Not long ago, a Twitter acquaintance who goes by the handle @CubicSnarkonia posted a blog at his Cubs-centric site, World Series Dreaming. In it, he posed a series of questions about the designated hitter, in light of the fact that, depending on who you ask (or when you ask them), the DH may or may not be coming to the NL in the near future. I was relieved, because those questions helped me find some focus for a piece I’d been trying to develop for a while. I have a strong (and fairly well-documented) opinion on the issue, but had been having a hard time figuring out exactly what piece of the puzzle I was trying to articulate this time around. I’ll get to that at the end, though. To begin, here are the questions Rice Cube asked in his piece, and the best answers I can offer to each. It was nice to have some objective, mostly neutral questions for a jumping-off point.
Does the DH increase game times to obnoxious levels?
Well, everyone’s definition of obnoxious is different, I suppose. In 2015, 39 games involving the DH lasted at least four hours. One hundred fifty-three lasted at least three and a half hours, and 564 lasted at least three hours. Also, because this turns out to be of some importance: five DH-in-effect games lasted at least five hours. Thirteen lasted at least four and a half hours.
Baseball's all-male environment makes clubhouse chemistry especially important. Does it also make it especially challenging.
Somewhere near the middle of a 1999 episode of Friends (“The One With Ross’s Teeth”), Chandler—a character written, throughout the series, as a somewhat effeminate heterosexual man—happens upon his traditionally masculine roommate, Joey, arranging flowers. He promptly accuses Joey of “turning into a woman.” Joey, horrified, defends himself: “No, I’m not! Why would you say that? That’s just mean!”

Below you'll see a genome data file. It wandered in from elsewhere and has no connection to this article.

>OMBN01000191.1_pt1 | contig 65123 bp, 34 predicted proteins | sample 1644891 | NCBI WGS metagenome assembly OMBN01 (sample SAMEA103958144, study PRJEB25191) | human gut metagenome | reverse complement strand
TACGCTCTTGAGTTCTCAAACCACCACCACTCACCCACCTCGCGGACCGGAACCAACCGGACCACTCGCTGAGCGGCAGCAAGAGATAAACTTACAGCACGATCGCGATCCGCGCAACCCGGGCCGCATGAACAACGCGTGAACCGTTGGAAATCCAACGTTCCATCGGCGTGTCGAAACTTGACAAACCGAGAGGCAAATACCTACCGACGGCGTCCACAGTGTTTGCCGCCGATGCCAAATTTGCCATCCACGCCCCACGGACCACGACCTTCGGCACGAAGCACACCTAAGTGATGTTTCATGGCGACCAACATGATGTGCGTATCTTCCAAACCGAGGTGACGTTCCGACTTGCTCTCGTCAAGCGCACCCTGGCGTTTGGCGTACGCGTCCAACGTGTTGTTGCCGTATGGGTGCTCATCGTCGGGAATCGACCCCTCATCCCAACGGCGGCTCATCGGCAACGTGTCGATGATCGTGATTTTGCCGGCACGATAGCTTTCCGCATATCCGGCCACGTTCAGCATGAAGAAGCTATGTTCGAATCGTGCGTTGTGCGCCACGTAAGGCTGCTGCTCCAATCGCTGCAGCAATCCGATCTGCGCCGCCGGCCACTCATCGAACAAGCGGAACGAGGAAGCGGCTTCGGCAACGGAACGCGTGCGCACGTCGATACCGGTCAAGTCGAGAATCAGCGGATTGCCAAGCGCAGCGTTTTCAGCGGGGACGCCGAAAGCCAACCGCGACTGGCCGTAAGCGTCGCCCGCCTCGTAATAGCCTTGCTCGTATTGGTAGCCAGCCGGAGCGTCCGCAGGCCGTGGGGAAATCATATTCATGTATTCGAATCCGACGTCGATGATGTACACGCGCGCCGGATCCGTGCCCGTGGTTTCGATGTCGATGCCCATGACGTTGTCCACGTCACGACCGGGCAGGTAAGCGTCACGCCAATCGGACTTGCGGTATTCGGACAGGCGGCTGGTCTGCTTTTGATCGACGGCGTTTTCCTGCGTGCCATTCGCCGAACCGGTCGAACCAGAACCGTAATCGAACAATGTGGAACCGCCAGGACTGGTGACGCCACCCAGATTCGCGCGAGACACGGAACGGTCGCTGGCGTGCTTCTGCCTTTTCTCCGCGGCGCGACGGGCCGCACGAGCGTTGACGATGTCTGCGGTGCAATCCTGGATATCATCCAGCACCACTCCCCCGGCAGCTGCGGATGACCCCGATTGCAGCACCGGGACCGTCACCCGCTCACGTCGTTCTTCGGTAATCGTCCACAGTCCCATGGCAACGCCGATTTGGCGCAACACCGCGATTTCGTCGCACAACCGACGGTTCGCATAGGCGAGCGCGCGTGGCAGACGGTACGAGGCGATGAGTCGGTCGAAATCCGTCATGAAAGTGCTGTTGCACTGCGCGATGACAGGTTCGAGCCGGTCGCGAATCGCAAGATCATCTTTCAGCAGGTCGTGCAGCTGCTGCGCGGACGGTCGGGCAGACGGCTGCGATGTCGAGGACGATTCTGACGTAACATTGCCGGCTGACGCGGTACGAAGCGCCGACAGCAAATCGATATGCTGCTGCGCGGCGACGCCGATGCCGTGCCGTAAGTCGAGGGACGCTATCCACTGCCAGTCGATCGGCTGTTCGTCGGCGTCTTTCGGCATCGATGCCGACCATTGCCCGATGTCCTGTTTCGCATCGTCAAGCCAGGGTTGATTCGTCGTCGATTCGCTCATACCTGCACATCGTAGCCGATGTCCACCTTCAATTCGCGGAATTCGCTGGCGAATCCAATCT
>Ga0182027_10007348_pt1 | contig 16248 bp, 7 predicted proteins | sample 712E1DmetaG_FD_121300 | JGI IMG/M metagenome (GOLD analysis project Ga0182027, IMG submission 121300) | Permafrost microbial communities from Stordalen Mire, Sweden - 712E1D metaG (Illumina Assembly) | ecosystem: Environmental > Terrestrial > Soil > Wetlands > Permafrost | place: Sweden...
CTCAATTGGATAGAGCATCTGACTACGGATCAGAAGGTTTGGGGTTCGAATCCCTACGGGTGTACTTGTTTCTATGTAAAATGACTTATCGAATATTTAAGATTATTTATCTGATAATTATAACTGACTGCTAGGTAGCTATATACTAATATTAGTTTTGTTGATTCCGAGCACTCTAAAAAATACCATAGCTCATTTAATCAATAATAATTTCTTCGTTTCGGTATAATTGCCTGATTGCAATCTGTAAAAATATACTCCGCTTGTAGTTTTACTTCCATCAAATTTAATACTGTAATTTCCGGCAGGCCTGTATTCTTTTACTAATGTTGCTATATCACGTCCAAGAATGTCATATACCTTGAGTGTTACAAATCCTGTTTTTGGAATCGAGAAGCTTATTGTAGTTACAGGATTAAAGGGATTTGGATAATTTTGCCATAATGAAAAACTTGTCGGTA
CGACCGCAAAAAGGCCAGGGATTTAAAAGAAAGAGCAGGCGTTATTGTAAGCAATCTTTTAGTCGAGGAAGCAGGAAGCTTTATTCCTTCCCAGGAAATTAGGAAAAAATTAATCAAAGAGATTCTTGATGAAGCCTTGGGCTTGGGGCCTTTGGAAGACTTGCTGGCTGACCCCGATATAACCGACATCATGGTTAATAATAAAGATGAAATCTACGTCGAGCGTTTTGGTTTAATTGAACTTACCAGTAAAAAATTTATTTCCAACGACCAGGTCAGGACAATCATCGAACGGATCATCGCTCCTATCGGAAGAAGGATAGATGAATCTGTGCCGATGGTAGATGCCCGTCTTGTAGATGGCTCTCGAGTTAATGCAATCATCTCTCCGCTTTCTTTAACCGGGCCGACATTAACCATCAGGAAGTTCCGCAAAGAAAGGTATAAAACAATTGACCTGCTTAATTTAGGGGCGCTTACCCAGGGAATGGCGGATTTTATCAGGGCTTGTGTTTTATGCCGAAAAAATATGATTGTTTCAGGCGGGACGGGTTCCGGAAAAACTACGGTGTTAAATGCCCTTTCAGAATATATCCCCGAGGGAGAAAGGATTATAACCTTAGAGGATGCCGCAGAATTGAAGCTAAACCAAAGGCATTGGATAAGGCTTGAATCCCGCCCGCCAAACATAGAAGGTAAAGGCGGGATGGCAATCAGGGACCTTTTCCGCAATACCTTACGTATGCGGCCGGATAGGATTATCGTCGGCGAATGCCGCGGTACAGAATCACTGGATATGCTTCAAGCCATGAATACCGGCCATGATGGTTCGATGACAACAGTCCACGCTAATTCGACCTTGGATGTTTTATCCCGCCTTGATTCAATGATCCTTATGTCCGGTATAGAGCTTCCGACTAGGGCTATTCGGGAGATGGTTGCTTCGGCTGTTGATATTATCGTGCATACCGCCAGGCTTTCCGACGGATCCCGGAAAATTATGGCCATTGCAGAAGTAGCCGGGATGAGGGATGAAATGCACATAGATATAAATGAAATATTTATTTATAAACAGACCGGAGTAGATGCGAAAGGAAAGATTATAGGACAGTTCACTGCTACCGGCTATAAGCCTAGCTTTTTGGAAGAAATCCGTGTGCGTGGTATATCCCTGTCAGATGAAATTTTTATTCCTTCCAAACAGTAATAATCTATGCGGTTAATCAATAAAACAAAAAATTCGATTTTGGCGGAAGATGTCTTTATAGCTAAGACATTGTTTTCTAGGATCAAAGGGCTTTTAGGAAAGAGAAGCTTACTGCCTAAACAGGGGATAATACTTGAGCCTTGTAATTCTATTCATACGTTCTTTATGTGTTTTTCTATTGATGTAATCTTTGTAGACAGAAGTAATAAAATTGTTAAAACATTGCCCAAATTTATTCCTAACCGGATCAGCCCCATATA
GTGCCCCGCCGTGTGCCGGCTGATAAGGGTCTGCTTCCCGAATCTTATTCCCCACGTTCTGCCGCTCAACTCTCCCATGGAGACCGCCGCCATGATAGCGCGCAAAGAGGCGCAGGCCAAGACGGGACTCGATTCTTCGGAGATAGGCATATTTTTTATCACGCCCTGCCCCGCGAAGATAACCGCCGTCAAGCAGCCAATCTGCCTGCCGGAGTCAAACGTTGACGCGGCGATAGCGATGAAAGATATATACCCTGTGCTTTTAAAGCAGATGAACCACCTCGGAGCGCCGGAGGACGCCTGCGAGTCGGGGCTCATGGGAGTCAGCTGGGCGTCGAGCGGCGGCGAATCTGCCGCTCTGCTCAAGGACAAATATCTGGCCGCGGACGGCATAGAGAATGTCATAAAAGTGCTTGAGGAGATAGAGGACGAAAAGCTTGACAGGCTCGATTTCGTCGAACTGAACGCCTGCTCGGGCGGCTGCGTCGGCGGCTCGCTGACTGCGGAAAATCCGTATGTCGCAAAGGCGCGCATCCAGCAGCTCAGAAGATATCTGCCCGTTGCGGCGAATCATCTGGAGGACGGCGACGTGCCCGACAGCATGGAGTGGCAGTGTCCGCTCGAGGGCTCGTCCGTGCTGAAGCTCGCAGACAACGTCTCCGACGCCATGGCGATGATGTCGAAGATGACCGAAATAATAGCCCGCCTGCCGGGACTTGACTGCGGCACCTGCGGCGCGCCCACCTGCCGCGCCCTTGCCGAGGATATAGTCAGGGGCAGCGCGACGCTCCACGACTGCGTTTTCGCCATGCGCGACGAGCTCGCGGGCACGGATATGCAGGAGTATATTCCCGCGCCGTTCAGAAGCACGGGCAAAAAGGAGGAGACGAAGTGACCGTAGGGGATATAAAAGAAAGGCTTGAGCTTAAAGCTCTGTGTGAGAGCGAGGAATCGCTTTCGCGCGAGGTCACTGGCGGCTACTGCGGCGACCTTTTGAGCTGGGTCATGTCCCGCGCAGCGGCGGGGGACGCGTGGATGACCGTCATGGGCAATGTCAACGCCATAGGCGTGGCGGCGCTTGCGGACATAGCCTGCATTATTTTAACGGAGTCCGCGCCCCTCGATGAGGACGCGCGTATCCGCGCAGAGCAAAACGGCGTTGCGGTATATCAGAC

The Red Sox acquired 'Tek for a reliever, he became their fourth ever team captain, and our new catching metrics help tell us if he was really all that behind the plate.
With all the Powerball jackpot news in the media these days, it’s easy to forget just how hard it is to get a whole lot of something for very little investment. In 1997, the Red Sox dealt Heathcliff Slocumb to the Mariners for Derek Lowe and Jason Varitek, proving that you don’t have to play the lottery in order to hit it big. Sometimes you just have to deal a middle reliever for two mid-tier prospects.
Lowe is worth an article himself (I’m sure I’ll get to him at some point), but today it’s time to celebrate Jason Varitek. Famous for being a stalwart Sox player through the entirety of the first decade of the millennium, Varitek was a critical piece of the team’s 2003 playoff run as well as the squad’s 2004 and 2007 World Series victories. The fourth team captain in the franchise’s long history, Varitek remains a beloved and respected figure for the team’s fans today.
In 2015, 137 pitchers threw at least 48 2/3 innings in relief. Of those 137 pitchers, Fernando Rodney was 134th in terms of RE24[i] , pitching roughly 10 runs worse than the average reliever in baseball. Despite being objectively awful, Rodney had the 11th highest inLI—the leverage of the situation when he entered—of those same 137 relievers. Rodney notched 16 saves as the Mariners closer before ending up in Chicago, where he was surprisingly dominant for a handful of innings at the end of the year. But in Seattle, Rodney’s track record and closer job title garnered him plenty of high-leverage innings despite his being one of the worst possible options to pitch them.
Luckily, Rodney didn’t lead the team in inLI. That honor goes to Carson Smith, whose 2.11 inLI was actually the highest in baseball among qualifying relievers. Smith was a much more worthy recipient of those pivotal innings as he posted an 11.7 RE24, making him one of the better relief pitchers in the game last season.
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All the cool teams are collecting relievers again, but are they more like pogs or Magic: The Gathering cards?
Last year, the must-have item of the Winter Meetings shopping season was a catcher with mad framing skills. In a short period of time, Hank Conger, Ryan Hannigan, Miguel Montero, and everyone who owned a chest protector on the Padres roster changed teams. This year, tastes have changed. Now, the new hip thing that all the cool teams have is a crazy good closer. More to the point, a second crazy good closer to pitch in the role once known as “the eight- inning guy.” It’s not enough to have one shoe any more. You need two.